Those approaching or in retirement generally desire to age in place rather than move into an assisted living facility, but that may require alterations to their homes and enlisting outside help, according to a survey by the Retirement Living Information Center.
In a poll of about 2,300 people age 50 and older, 83 percent said they plan to continue living in their home as they age, with another 11 percent not sure and only 6 percent expecting to move into assisted living or a nursing home. Common reasons include desire to remain in the community and access to their preferred medical providers and to services such as transportation and shopping.
Of those planning to stay put, nearly three-fourths expect that they will need to make modifications to their homes, though, ranging from minor changes such as adding grab bars in bathrooms to major renovations to kitchens, bathrooms and bedrooms.
Other commonly expected adaptions include subscribing to a medical alert system and using grocery delivery services, online medicine ordering and ride-sharing apps.
Just above half said they would continue to try to stay in their homes even when it became clear they could no longer live alone, by using caregivers either part-time or full-time. Another 30 percent said they would expect to move into an assisted living community in that event, while most of the rest said they would desire to move in with family or friends, with just 2 percent expecting to move into a nursing home.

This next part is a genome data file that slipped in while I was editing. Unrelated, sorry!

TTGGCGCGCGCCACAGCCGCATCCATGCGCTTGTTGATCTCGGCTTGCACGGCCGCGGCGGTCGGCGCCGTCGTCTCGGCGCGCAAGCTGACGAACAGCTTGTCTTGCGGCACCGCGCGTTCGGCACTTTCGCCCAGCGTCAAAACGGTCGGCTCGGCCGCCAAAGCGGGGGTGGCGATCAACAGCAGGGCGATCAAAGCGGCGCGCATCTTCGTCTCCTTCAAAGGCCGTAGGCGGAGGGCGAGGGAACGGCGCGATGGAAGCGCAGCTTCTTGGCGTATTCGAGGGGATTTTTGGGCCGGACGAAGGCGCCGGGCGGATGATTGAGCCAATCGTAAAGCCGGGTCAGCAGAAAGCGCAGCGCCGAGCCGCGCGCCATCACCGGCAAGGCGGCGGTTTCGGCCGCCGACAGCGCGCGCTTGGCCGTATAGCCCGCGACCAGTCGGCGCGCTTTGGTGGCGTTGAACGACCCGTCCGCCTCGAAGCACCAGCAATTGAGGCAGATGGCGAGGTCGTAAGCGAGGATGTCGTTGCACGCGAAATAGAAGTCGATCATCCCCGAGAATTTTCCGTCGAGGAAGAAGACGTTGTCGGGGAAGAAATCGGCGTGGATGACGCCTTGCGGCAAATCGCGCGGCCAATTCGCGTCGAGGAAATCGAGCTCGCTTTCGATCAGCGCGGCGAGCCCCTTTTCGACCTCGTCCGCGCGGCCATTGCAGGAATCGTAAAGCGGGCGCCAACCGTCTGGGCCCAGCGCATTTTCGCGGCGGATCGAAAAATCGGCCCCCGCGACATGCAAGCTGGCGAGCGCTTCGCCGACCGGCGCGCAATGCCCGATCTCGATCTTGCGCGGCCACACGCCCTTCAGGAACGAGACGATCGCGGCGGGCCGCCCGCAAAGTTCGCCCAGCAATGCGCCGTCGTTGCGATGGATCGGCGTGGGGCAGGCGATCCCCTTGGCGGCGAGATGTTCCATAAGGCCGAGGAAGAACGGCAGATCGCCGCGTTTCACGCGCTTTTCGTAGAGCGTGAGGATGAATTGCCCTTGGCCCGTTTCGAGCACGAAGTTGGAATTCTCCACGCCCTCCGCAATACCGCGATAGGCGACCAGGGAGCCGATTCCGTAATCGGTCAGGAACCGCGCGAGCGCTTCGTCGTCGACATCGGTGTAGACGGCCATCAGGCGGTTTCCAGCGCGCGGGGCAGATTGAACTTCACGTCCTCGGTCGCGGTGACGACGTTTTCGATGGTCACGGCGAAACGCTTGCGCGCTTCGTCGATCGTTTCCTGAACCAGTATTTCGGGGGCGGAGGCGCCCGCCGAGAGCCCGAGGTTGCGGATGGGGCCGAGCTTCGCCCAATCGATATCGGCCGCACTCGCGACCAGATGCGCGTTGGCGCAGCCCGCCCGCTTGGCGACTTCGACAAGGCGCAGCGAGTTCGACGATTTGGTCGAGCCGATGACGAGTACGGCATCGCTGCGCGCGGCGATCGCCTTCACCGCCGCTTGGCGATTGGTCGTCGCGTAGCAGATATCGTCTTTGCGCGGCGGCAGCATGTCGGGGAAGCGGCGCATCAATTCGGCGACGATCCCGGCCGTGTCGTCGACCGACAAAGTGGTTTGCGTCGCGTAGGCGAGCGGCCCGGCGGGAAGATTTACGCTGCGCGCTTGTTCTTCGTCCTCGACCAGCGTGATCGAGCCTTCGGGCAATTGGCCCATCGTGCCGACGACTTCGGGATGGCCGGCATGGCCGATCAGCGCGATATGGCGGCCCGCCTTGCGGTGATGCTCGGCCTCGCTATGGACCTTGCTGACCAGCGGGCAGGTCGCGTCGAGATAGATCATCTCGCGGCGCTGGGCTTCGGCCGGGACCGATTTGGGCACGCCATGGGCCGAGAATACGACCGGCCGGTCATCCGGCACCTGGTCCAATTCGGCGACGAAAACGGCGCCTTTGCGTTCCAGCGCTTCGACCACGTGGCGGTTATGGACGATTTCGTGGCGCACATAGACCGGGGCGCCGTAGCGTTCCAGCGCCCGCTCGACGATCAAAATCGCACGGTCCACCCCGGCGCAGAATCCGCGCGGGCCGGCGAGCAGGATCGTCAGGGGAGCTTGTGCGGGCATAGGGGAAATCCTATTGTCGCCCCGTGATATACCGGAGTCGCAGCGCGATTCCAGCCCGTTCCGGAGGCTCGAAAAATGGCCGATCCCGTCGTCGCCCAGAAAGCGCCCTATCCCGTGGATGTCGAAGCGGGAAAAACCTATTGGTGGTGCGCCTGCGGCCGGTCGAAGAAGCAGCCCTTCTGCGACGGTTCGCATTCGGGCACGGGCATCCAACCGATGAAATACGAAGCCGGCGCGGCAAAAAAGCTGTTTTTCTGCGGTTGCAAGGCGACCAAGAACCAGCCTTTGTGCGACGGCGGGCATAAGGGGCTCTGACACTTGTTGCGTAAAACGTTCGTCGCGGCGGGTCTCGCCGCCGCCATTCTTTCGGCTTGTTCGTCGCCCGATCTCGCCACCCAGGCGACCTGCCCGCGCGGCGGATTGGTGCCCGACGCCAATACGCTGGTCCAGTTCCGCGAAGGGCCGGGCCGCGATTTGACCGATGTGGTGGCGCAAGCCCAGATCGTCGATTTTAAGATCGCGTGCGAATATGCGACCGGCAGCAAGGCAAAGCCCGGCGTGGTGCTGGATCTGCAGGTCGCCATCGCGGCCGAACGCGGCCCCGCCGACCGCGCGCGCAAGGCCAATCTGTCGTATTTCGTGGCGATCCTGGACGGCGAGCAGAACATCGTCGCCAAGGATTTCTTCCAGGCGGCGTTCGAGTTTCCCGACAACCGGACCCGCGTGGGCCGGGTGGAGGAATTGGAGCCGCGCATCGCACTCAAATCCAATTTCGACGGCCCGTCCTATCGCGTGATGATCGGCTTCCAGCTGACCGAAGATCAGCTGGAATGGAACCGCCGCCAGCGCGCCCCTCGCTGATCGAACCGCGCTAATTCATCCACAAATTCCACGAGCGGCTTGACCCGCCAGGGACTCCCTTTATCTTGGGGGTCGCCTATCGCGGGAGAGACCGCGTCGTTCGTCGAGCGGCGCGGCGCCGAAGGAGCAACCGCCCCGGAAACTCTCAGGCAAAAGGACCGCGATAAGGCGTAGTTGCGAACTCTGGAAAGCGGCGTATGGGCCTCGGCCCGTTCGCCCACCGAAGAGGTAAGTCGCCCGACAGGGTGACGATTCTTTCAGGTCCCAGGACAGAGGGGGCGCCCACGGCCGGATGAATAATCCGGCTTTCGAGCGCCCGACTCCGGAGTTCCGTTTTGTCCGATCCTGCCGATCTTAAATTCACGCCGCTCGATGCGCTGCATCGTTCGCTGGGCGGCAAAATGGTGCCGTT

“It’s worth noting that assisted living facilities are less restrictive than nursing homes. Many assisted living facilities offer care on an “as-needed” basis but allow you to come and go as you please, while nursing homes focus on full-time medical-based care and come with less freedom,” the report added.
By far the largest expected trigger for a decision to move out of one’s home was failing health, although financial trouble, the effort needed to maintain the home, the death of a spouse, and family pressure also were cited.